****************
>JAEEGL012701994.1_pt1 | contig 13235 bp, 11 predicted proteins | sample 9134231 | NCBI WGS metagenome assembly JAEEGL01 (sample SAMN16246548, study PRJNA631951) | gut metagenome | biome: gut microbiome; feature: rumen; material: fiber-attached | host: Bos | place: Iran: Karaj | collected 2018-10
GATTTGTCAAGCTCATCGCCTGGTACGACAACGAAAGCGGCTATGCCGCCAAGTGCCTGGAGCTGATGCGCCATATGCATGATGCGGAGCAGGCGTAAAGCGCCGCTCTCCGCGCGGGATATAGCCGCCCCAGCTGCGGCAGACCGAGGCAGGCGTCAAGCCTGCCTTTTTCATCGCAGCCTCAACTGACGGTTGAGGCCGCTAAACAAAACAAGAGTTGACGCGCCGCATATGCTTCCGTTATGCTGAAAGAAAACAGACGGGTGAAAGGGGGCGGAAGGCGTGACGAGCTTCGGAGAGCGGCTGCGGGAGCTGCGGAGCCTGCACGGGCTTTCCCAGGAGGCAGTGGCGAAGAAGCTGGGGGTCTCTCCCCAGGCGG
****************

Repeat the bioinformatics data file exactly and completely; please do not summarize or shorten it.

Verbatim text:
>JAEEGL012701994.1_pt1 | contig 13235 bp, 11 predicted proteins | sample 9134231 | NCBI WGS metagenome assembly JAEEGL01 (sample SAMN16246548, study PRJNA631951) | gut metagenome | biome: gut microbiome; feature: rumen; material: fiber-attached | host: Bos | place: Iran: Karaj | collected 2018-10
GATTTGTCAAGCTCATCGCCTGGTACGACAACGAAAGCGGCTATGCCGCCAAGTGCCTGGAGCTGATGCGCCATATGCATGATGCGGAGCAGGCGTAAAGCGCCGCTCTCCGCGCGGGATATAGCCGCCCCAGCTGCGGCAGACCGAGGCAGGCGTCAAGCCTGCCTTTTTCATCGCAGCCTCAACTGACGGTTGAGGCCGCTAAACAAAACAAGAGTTGACGCGCCGCATATGCTTCCGTTATGCTGAAAGAAAACAGACGGGTGAAAGGGGGCGGAAGGCGTGACGAGCTTCGGAGAGCGGCTGCGGGAGCTGCGGAGCCTGCACGGGCTTTCCCAGGAGGCAGTGGCGAAGAAGCTGGGGGTCTCTCCCCAGGCGG